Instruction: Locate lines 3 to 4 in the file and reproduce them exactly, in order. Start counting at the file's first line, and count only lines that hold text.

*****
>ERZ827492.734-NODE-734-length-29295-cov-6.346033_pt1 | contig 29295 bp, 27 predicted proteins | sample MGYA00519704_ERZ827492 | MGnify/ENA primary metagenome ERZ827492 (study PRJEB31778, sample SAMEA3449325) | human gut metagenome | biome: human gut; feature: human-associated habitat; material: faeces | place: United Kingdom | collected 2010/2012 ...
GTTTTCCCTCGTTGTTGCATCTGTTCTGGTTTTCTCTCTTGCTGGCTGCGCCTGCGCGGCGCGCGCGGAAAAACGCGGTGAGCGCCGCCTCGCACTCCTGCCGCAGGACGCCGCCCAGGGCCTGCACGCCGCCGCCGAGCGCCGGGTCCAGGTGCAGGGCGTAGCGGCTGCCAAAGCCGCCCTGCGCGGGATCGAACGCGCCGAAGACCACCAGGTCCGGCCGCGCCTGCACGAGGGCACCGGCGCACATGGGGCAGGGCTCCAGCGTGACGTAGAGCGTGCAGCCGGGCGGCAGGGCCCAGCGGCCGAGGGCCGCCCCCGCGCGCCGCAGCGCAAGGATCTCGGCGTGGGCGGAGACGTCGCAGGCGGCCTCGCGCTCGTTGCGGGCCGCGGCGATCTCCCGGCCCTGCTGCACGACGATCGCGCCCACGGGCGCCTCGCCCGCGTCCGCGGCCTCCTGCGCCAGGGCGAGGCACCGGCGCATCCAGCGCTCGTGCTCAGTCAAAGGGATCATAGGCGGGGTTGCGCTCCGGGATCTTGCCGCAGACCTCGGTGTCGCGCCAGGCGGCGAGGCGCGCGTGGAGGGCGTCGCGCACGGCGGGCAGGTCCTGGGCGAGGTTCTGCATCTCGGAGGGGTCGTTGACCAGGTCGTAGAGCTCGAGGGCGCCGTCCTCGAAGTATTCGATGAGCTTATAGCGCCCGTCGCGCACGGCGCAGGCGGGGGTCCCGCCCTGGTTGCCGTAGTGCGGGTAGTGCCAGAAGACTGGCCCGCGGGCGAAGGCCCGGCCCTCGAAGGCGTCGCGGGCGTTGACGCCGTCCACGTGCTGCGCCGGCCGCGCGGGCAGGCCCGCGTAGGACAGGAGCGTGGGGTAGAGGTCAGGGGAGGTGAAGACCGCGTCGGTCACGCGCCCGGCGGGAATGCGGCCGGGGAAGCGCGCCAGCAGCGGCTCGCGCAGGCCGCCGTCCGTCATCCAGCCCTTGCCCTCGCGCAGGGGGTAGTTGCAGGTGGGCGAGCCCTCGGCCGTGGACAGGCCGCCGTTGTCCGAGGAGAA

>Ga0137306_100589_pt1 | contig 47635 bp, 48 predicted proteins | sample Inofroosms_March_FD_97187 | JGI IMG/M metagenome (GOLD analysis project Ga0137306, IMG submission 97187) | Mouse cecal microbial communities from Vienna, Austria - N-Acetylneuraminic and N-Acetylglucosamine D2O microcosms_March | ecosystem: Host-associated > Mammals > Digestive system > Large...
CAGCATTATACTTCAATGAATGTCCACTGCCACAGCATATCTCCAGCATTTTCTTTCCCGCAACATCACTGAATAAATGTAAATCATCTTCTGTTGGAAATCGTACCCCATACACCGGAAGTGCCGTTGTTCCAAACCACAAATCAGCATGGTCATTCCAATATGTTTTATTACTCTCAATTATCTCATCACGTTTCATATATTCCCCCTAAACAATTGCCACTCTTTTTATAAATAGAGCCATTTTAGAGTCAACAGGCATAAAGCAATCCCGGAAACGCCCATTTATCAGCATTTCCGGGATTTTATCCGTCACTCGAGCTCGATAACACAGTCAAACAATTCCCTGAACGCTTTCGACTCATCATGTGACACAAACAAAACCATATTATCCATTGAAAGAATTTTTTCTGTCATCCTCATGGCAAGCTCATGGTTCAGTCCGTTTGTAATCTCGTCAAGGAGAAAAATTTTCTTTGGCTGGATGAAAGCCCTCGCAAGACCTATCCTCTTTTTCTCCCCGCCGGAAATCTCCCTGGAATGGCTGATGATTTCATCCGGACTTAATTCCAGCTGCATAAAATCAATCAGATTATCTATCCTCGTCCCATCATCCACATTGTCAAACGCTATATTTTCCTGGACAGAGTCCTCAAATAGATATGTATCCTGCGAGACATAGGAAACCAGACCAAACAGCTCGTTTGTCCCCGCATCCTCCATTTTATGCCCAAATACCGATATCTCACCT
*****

>Ga0137306_100589_pt1 | contig 47635 bp, 48 predicted proteins | sample Inofroosms_March_FD_97187 | JGI IMG/M metagenome (GOLD analysis project Ga0137306, IMG submission 97187) | Mouse cecal microbial communities from Vienna, Austria - N-Acetylneuraminic and N-Acetylglucosamine D2O microcosms_March | ecosystem: Host-associated > Mammals > Digestive system > Large...
CAGCATTATACTTCAATGAATGTCCACTGCCACAGCATATCTCCAGCATTTTCTTTCCCGCAACATCACTGAATAAATGTAAATCATCTTCTGTTGGAAATCGTACCCCATACACCGGAAGTGCCGTTGTTCCAAACCACAAATCAGCATGGTCATTCCAATATGTTTTATTACTCTCAATTATCTCATCACGTTTCATATATTCCCCCTAAACAATTGCCACTCTTTTTATAAATAGAGCCATTTTAGAGTCAACAGGCATAAAGCAATCCCGGAAACGCCCATTTATCAGCATTTCCGGGATTTTATCCGTCACTCGAGCTCGATAACACAGTCAAACAATTCCCTGAACGCTTTCGACTCATCATGTGACACAAACAAAACCATATTATCCATTGAAAGAATTTTTTCTGTCATCCTCATGGCAAGCTCATGGTTCAGTCCGTTTGTAATCTCGTCAAGGAGAAAAATTTTCTTTGGCTGGATGAAAGCCCTCGCAAGACCTATCCTCTTTTTCTCCCCGCCGGAAATCTCCCTGGAATGGCTGATGATTTCATCCGGACTTAATTCCAGCTGCATAAAATCAATCAGATTATCTATCCTCGTCCCATCATCCACATTGTCAAACGCTATATTTTCCTGGACAGAGTCCTCAAATAGATATGTATCCTGCGAGACATAGGAAACCAGACCAAACAGCTCGTTTGTCCCCGCATCCTCCATTTTATGCCCAAATACCGATATCTCACCT